In a pilot project, researchers of the "Vienna COVID-19 Detection Initiative" (VCDI) at the Vienna BioCenter, Caritas of the Archdiocese of Vienna and the association Novid20 show how institutions can continuously screen larger groups of people for COVID-19 cases. Initial practical tests lead to important findings - and save lives.
SARSeq works with any type of sample - saliva, gargle, or nasal swabs - and is able to detect influenza A and influenza B viruses, as well as rhinoviruses. It presents an additional method for high-throughput, scalable testing for SARS-CoV-2, as well as other infections.
To close the knowledge gap on the role of school children in the COVID-19 pandemic the VCDI has initiated large-scale monitoring projects at Austrian schools using gargling in combination with pooling and RT-qPCR.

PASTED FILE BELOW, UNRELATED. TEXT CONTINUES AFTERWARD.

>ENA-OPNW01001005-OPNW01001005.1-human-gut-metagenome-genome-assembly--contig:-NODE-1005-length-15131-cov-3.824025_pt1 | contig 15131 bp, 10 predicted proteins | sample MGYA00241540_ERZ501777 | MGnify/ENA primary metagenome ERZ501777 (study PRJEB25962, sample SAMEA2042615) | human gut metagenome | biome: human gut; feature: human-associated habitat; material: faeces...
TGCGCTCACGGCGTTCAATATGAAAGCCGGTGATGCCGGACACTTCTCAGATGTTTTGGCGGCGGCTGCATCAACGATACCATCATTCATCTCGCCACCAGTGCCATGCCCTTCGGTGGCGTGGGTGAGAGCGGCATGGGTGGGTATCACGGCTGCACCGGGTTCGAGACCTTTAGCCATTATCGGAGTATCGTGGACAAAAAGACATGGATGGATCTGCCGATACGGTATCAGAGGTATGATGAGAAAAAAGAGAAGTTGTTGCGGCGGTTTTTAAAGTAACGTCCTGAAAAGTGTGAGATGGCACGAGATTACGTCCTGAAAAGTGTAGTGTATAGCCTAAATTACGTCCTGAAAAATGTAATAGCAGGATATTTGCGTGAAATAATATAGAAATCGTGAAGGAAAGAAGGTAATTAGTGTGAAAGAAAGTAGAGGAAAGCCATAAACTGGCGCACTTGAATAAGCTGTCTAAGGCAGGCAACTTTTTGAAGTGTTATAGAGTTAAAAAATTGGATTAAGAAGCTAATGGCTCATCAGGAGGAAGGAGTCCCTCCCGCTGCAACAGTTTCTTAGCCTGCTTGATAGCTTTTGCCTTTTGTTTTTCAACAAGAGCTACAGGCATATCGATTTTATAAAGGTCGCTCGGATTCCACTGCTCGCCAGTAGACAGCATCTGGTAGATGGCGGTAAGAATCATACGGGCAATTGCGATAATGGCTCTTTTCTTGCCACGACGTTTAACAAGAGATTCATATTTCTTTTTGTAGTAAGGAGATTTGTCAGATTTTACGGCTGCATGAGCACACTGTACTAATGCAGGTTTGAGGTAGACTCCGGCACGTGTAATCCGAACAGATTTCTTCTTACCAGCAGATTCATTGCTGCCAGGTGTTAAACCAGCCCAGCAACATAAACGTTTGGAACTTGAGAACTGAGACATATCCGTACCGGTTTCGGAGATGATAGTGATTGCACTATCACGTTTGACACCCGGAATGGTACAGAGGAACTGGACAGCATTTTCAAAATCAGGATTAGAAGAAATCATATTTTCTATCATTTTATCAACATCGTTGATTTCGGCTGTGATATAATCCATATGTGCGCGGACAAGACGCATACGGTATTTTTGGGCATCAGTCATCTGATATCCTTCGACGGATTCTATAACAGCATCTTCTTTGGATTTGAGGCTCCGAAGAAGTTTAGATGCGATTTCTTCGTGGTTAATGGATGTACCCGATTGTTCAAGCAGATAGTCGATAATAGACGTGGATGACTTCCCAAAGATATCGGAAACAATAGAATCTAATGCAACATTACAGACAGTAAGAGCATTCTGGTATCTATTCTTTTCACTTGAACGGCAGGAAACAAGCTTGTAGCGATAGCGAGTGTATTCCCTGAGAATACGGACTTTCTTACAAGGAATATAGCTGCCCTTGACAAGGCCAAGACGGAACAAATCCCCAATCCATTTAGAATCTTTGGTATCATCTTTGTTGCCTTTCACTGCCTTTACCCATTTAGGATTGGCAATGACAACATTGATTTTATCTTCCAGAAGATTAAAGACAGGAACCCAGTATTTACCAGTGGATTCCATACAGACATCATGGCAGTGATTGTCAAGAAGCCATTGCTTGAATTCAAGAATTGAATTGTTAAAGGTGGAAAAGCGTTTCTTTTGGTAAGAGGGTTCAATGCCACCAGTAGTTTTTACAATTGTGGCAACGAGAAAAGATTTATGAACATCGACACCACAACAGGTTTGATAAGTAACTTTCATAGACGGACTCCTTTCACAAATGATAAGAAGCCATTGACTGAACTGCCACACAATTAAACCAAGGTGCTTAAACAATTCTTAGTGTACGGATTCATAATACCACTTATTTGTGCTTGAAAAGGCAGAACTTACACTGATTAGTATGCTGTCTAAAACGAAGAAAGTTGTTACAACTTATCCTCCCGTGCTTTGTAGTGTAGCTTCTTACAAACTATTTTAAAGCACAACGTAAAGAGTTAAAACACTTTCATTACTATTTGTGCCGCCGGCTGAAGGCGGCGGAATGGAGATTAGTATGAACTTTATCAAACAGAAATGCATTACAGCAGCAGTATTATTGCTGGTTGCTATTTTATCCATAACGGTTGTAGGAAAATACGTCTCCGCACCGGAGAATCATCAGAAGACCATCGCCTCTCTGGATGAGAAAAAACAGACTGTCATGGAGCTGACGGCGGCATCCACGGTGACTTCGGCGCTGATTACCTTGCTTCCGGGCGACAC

To enable routine monitoring for COVID-19 infections, the VCDI has established a technically robust, cost-effective, and scalable RT-qPCR testing pipeline based on standard laboratory equipment.
Over the course of only three months, a team of Vienna BioCenter scientists that participate in the VCDI efforts pushed SARS-CoV-2 detection to a new level. They now presented their approach in a preprint paper.
The creative energy and passion of our researchers exemplify what the VCDI is all about, from the development of a self-sampling protocol for routine SARS-CoV-2 screening to exploring innovative and cost-effective assays for COVID-19 surveillance in the population at large.
What is the virus - SARS-CoV-2 - at the heart of the COVID-19 pandemic? Where did it come from? Why is it so infectious and how can our bodies fight it?
The VCDI is funded by the COVID-19 Rapid Response Call of the WWTF.